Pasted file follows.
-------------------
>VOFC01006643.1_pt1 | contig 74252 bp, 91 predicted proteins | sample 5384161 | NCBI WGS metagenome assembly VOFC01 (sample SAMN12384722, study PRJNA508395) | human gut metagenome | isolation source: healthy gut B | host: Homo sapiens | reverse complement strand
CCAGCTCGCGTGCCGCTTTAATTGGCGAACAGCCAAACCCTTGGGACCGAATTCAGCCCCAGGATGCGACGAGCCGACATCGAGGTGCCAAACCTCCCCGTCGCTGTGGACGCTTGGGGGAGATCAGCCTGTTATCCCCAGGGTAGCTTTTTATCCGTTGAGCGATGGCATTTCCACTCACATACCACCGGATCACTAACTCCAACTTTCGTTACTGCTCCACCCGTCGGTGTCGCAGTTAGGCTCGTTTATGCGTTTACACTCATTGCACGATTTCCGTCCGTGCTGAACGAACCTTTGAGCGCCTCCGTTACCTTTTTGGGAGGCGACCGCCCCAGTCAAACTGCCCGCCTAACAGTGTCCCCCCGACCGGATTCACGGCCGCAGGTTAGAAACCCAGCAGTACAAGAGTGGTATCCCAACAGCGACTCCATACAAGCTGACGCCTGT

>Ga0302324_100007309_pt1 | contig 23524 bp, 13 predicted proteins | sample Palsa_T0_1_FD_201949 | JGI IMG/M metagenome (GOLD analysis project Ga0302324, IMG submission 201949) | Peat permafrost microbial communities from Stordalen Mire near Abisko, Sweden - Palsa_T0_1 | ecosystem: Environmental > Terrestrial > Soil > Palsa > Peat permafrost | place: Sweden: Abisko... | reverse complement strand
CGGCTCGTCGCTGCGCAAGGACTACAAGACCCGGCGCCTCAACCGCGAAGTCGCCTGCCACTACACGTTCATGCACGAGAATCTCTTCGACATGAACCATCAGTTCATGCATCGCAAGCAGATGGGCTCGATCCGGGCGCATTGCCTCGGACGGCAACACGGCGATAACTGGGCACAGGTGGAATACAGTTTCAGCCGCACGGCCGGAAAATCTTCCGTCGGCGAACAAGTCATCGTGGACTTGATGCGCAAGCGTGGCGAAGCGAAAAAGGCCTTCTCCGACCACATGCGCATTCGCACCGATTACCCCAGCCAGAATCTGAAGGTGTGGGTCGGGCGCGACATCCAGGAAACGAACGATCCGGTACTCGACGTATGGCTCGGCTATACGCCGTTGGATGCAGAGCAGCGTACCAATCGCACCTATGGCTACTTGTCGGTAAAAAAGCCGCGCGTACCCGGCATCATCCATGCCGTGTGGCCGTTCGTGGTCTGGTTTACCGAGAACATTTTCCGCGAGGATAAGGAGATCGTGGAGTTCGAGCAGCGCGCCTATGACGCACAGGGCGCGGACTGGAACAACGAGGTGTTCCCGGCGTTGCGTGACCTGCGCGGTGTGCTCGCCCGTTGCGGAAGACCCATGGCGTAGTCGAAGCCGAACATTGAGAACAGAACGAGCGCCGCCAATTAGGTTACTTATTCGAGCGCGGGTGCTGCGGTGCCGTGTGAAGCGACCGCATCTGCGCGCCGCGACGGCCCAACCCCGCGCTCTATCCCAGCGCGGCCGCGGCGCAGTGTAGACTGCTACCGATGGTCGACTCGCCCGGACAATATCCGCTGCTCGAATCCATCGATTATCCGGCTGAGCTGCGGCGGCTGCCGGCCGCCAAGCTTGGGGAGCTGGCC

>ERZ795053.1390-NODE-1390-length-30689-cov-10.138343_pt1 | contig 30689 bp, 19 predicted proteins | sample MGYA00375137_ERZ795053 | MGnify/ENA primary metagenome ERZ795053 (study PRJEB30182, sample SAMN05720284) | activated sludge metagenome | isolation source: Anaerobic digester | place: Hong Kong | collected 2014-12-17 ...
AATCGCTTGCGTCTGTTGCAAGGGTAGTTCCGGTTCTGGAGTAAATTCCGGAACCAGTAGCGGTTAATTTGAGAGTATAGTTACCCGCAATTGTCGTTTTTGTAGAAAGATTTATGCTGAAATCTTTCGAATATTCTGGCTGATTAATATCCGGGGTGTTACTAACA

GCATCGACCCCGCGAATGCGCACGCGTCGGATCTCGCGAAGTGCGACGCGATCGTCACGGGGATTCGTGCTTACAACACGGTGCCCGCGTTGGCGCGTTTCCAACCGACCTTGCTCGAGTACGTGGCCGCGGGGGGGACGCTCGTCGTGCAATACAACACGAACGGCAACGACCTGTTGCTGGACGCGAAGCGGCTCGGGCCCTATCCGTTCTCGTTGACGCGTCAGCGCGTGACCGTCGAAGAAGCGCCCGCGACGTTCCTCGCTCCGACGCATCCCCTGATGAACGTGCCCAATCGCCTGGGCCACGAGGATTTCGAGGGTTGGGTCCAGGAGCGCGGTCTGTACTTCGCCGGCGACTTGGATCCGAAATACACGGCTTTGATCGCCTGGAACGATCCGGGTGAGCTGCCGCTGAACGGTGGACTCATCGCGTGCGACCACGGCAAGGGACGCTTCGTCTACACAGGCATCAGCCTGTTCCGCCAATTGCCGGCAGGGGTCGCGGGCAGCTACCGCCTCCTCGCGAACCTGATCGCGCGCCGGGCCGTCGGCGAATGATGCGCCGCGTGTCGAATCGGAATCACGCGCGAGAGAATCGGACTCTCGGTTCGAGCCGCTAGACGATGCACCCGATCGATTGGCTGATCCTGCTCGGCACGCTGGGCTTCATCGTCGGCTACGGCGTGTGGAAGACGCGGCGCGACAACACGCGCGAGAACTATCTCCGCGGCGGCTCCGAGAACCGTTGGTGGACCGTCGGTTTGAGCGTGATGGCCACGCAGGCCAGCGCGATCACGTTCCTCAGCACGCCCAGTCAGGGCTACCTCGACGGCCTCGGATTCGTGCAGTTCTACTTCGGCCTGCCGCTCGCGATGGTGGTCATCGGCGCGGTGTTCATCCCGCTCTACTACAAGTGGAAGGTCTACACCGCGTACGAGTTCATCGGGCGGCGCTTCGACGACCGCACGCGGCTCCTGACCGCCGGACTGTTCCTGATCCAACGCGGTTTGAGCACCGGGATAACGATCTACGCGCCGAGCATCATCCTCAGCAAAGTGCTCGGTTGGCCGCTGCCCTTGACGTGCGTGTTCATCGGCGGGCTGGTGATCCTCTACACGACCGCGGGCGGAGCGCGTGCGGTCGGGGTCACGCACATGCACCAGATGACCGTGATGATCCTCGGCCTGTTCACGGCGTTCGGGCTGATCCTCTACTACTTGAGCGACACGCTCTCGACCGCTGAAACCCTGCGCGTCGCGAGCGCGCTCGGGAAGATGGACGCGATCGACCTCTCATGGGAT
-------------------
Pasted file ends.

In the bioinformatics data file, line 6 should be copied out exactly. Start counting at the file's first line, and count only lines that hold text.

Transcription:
AATCGCTTGCGTCTGTTGCAAGGGTAGTTCCGGTTCTGGAGTAAATTCCGGAACCAGTAGCGGTTAATTTGAGAGTATAGTTACCCGCAATTGTCGTTTTTGTAGAAAGATTTATGCTGAAATCTTTCGAATATTCTGGCTGATTAATATCCGGGGTGTTACTAACA